\begin{align} &E^{\circ}_{cell} = E^{\circ}_{cathode} - E^{\circ}_{anode} \\ &E^{\circ}_{cell} = E^{\circ}_{Cu^{2+}/Cu} - E^{\circ}_{Zn^{2+}/Zn} \\ &E^{\circ}_{cell} = 0.34~V - (-0.76~V) \\ &E^{\circ}_{cell} = 1.10~V\end{align}

The overall cell potential of this voltaic cell is +1.10 V, and is thus a spontaneous reaction. But, how do we know which will be the cathode, and which will be the anode? Well, technically, we can pick whatever we want! Try calculating this reaction in the reverse direction—is it still a spontaneous reaction?

For a reaction to occur, there must be a positive cell potential. However, that doesn't mean we can't make a nonspontaneous reaction occur. Electrolysis shows us that if we want to make a nonspontaneous reaction happen, we just apply voltage until the cell potential becomes positive. It's as simple as that! That means that any reaction can be made possible with enough voltage.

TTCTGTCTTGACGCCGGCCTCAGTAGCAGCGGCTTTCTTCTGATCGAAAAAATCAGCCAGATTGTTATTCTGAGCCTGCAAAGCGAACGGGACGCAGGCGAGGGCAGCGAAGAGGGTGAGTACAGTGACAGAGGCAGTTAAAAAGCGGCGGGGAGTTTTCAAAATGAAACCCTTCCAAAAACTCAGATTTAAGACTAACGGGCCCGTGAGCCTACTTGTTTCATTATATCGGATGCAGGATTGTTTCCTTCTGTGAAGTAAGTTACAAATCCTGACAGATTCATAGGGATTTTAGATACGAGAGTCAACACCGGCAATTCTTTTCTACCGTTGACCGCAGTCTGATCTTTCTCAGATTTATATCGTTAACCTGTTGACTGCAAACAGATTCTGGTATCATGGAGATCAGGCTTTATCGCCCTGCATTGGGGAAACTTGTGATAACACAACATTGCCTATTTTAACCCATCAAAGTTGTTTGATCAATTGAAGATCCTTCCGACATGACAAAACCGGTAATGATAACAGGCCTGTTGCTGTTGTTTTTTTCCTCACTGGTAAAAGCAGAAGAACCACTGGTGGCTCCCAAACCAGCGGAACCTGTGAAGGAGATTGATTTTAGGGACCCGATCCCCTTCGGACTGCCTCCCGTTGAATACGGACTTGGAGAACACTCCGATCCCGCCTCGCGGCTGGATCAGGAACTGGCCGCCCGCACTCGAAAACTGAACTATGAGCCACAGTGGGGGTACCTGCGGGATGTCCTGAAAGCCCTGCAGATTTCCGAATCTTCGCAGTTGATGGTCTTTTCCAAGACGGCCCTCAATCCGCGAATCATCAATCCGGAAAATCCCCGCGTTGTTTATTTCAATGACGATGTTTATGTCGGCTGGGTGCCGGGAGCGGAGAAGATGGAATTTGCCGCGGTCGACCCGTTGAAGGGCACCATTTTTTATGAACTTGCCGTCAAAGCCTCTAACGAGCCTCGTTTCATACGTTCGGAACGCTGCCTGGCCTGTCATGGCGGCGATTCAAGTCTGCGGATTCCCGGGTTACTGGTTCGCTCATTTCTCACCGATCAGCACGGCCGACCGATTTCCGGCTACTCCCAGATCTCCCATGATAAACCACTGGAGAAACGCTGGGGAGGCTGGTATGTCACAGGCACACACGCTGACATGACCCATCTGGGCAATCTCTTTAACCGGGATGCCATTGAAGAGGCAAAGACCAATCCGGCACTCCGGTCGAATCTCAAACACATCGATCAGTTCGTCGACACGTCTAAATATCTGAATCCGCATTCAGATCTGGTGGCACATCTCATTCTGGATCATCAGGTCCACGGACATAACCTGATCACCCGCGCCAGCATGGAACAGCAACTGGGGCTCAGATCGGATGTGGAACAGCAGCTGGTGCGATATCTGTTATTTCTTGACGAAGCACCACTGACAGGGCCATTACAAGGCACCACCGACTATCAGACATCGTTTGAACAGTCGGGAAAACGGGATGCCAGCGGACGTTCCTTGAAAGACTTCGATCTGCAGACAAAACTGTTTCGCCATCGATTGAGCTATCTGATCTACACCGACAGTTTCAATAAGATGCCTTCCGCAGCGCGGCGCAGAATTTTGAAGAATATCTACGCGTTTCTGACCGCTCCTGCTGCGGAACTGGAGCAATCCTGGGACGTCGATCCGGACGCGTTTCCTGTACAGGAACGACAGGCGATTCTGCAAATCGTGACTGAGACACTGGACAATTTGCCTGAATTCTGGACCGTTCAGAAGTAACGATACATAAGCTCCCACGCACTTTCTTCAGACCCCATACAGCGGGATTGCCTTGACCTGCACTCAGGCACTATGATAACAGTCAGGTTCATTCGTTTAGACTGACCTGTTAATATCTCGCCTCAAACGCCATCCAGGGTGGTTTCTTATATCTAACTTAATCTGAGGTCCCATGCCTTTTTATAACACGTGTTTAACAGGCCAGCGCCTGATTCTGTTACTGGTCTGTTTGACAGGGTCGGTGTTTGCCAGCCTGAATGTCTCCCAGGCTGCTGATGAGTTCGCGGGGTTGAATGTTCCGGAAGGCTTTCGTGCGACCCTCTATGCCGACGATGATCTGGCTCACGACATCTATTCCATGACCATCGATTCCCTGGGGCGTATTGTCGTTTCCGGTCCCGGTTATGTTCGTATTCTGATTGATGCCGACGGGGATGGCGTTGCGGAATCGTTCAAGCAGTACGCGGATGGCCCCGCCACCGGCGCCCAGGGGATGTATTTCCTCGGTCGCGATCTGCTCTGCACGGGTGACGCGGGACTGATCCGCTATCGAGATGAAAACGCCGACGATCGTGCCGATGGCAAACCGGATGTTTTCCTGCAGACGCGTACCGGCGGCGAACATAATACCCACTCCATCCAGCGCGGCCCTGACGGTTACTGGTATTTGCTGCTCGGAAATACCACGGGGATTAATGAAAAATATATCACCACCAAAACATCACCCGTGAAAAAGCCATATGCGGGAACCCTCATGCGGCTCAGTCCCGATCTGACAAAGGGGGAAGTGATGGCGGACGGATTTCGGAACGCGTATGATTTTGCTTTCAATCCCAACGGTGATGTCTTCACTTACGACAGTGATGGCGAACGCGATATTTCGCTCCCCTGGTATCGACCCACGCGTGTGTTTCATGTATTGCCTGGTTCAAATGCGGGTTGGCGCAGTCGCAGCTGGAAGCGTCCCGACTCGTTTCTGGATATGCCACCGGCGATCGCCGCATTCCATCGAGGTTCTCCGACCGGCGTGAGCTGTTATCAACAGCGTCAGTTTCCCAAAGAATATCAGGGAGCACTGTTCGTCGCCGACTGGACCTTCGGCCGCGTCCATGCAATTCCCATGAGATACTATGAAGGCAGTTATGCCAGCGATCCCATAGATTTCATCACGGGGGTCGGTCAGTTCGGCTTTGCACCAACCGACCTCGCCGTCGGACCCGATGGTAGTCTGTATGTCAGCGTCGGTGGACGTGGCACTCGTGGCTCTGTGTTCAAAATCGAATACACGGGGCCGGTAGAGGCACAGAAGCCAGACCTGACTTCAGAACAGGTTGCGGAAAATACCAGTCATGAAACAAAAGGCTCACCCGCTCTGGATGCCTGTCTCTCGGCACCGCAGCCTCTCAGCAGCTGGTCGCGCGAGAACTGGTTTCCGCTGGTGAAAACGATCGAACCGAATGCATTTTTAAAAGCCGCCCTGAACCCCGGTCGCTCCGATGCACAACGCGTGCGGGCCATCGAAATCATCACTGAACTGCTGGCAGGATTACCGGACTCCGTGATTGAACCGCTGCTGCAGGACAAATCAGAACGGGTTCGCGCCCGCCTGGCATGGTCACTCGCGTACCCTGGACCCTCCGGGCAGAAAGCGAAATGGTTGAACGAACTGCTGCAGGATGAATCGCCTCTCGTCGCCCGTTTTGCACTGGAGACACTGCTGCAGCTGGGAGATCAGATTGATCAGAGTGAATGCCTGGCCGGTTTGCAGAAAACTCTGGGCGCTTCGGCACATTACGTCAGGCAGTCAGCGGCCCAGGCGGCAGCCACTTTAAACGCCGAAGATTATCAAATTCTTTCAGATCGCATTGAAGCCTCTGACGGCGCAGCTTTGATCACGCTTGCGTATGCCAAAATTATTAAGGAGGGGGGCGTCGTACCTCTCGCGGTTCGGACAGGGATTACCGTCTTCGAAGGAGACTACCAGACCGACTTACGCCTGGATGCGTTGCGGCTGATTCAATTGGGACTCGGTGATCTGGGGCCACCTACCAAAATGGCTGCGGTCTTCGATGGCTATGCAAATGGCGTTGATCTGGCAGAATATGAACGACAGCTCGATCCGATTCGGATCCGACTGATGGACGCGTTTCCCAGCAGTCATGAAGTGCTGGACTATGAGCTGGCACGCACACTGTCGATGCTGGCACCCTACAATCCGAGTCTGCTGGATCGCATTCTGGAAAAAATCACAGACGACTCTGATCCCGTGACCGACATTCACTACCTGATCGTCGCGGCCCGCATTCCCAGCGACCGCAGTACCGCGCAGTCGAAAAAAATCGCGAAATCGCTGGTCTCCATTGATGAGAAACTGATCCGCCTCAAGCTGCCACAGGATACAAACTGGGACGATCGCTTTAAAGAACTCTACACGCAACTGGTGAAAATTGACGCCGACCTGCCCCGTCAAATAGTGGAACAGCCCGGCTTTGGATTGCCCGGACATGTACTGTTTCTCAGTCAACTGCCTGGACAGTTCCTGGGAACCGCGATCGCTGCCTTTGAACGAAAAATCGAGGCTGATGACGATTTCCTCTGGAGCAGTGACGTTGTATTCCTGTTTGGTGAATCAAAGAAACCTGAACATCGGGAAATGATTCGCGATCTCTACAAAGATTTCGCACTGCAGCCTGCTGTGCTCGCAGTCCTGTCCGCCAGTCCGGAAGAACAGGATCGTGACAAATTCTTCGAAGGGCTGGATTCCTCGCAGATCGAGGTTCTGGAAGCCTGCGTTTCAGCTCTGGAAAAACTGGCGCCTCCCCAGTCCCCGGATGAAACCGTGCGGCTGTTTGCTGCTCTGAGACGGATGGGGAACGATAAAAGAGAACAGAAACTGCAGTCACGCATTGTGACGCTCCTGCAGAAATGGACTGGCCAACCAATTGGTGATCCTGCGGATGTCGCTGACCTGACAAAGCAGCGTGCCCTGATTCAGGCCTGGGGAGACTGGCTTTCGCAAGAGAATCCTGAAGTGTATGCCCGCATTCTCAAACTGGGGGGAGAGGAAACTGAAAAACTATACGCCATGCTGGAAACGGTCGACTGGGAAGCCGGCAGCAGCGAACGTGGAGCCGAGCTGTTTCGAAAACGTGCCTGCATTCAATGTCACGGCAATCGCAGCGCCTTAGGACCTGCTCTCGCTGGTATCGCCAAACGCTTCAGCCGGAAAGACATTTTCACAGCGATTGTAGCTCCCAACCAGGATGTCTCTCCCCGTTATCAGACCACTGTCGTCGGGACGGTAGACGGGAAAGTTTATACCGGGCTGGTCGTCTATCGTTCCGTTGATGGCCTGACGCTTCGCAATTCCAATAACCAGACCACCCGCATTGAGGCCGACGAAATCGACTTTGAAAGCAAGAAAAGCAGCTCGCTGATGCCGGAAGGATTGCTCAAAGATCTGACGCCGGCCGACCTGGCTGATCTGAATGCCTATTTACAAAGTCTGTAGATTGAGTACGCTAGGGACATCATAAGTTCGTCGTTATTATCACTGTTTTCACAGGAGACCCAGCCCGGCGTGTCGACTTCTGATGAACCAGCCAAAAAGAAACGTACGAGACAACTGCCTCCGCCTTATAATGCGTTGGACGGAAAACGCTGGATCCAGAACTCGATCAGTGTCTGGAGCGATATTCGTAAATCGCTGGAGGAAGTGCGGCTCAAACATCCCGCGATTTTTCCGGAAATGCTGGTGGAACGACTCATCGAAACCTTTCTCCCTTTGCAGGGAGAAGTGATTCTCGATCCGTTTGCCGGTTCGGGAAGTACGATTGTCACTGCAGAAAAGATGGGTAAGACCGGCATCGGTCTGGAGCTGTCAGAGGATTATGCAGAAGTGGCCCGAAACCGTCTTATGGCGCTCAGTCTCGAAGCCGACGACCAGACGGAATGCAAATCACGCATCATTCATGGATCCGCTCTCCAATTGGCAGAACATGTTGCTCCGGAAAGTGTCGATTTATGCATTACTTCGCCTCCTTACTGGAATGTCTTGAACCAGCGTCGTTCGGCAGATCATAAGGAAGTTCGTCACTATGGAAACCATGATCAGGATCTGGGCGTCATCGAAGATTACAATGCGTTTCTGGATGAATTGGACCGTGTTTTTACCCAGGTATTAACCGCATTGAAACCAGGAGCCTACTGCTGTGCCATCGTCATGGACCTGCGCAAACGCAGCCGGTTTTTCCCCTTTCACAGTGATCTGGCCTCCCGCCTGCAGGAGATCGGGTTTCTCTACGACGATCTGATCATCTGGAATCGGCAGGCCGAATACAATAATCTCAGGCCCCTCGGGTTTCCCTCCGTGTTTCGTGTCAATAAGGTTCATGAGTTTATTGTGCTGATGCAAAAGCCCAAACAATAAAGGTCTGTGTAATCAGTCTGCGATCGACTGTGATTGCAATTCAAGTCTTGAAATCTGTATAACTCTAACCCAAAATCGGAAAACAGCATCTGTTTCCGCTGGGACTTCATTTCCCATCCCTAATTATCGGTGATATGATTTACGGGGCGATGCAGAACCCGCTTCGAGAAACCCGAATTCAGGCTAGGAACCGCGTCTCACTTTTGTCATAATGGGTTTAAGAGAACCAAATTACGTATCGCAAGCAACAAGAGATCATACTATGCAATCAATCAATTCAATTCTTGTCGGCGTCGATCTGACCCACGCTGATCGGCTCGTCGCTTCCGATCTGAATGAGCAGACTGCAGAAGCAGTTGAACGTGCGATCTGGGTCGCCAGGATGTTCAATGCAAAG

Did you know: The standard electrode potential, E°—for each half reaction—is an *intensive* quantity. This means that it is not affected by the amount of substance in the cell. No matter how much you put in the cell, the value for your standard electrode potential will be the same.

We know now that cell potential and Gibbs' free energy change both evaluate the spontaneity of a reaction.

Spontaneous | Nonspontaneous | |

Cell Potential | E° > 0 | E° < 0 |

Gibbs Free Energy | Δ G°< 0 | Δ G° > 0 |

So when the cell potential is greater than 0, the reaction will be spontaneous. When Gibbs Free Energy is less than 0, the reaction is spontaneous. That means that cell potential and free energy are inversely proportional.

It is now pretty simple to see when a reaction will be spontaneous or not. We can also use one parameter to help us determine another—with math!